Banking interns discover MDs are normal humans

Lucie – ESG Data Analyst Intern

It’s become a bit of a cliché if you’re a junior banker to look around at the senior staff above you, to evaluate their joie de vivre, and to then declare that you don’t want to turn out like them and are off to pursue something less remunerative but more likely to result in broad fulfilment and a long marriage instead. Goldman Sachs VP Nickyl Raithatha left the firm for something akin to this reason last summer. Similarly, when ex-Morgan Stanley analyst Florian Koelliker interviewed 15 juniors at major banks for his dissertation last year, he found that senior bankers’ failure to model an appealing psychic aura was part of the problem: managing directors (MDs) could be a bit shouty, said the juniors; they’d worked too much and neglected their private lives. 

At Jefferies, however, this doesn’t seem to be a problem. CEO Richard Handler famously models a full and fruitful life outside work on his Instagram account and has been married to the same woman since 1988. Although Jefferies has had its share of wild MDs in the past, this year’s interns at the bank appear to have been pleasantly surprised to discover that the seniors they’re working with are relatable in the style of Handler rather than unusual in the style of Sage Kelly.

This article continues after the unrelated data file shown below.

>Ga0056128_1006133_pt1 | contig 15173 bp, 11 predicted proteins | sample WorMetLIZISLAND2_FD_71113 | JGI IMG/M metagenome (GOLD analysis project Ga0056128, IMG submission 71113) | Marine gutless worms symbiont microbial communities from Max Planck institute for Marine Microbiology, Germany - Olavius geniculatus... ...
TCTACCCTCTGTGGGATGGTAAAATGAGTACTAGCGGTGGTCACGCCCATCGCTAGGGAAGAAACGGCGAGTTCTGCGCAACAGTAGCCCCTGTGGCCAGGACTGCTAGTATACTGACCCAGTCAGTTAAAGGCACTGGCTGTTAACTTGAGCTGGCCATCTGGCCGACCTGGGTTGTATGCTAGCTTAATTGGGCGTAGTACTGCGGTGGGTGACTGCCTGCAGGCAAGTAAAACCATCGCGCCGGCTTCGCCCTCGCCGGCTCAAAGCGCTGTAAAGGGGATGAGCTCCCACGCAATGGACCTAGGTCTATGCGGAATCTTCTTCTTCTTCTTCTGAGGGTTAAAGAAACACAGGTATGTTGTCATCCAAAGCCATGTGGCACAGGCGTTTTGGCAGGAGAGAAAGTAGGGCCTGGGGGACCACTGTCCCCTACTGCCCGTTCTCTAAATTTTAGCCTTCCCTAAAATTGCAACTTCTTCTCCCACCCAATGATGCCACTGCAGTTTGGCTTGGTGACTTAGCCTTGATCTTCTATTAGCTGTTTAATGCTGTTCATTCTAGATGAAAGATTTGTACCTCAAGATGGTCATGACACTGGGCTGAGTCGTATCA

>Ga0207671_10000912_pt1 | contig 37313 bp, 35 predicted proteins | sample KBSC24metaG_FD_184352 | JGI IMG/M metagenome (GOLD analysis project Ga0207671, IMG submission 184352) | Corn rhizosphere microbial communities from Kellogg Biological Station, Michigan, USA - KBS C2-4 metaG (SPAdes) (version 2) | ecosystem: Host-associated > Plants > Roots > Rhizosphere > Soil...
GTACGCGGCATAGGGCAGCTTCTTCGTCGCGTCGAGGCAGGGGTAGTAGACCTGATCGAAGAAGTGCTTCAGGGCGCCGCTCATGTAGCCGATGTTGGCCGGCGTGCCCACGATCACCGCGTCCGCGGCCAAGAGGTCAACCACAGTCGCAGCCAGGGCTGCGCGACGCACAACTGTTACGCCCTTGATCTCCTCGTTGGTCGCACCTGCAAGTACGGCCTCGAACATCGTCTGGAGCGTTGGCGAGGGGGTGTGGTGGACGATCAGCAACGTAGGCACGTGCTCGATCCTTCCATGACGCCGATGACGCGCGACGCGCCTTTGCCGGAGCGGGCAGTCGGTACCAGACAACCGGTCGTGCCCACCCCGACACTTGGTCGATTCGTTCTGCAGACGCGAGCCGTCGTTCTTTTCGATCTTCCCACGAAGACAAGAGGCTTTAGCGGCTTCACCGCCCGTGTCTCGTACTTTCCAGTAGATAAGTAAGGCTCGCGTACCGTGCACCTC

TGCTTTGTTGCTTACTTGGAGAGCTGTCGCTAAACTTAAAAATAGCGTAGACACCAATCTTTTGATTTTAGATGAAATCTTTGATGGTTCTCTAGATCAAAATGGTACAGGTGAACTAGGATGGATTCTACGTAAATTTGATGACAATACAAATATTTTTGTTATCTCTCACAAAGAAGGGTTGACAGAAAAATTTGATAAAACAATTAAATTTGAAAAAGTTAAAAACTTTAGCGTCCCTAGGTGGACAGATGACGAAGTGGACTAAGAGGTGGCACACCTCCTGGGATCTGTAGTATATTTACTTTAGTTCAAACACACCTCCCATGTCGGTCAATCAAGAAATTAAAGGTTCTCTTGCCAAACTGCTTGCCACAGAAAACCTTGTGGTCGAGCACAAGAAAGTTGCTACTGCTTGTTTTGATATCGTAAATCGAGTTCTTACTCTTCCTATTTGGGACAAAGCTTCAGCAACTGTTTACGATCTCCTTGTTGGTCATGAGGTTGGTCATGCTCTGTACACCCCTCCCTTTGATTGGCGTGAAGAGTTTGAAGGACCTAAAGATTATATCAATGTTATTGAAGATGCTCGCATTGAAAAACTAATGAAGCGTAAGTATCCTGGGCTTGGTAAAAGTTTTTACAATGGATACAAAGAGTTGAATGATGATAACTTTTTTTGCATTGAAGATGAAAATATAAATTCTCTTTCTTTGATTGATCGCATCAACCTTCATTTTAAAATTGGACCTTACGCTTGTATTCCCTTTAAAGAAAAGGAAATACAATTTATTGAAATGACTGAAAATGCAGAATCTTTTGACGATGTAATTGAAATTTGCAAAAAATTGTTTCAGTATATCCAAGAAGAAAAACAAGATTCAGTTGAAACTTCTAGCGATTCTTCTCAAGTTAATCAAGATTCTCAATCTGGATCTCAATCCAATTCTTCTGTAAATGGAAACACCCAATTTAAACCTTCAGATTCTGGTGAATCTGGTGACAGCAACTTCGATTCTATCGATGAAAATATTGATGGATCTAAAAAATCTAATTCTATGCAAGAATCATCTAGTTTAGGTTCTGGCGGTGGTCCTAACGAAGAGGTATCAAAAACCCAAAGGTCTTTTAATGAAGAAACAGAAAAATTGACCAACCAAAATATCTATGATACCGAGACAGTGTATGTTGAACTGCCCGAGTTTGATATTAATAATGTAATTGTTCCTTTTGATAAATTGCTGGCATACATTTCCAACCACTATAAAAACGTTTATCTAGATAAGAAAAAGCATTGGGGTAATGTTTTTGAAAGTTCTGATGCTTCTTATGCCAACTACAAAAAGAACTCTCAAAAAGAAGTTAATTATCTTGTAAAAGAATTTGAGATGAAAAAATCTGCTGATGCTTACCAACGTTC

“I’ve come to redefine my definitions and expectations of banking,” writes one Jefferies intern in this year’s intern letters from the bank. ” I’ve been able to meet people across different groups, at every level of seniority.” They are a “community of ambitious and high-performing individuals,” he adds. They’re also subject to human foibles: one senior banker “accidentally borrowed” a bag of chips from his desk while he was away. 

Another intern writes that his friends had warned him of “killer Managing Directors who breathed fire,” and of “associates who crushed skulls of inefficient analysts with their bare hands.” Instead, he says he’s, “met musicians and athletes and fishermen and people who’ve grown up all the way on the other side of the world” and that many of the MDs had evolved from being “wide-eyed interns” themselves   

Jefferies’ interns have yet to receive offers that might convert their internships into full time jobs, so it’s conceivable that their letters are part of a pitch to get hired and that their MDs are in fact the sorts of “ruthless, one-dimensional” people they say they’re not. It’s equally conceivable, though, that the myths about banking have been overdone, and that banking today isn’t so much Wolf of Wall Street as cockapoo of Connecticut.

 Sarah Butcher –

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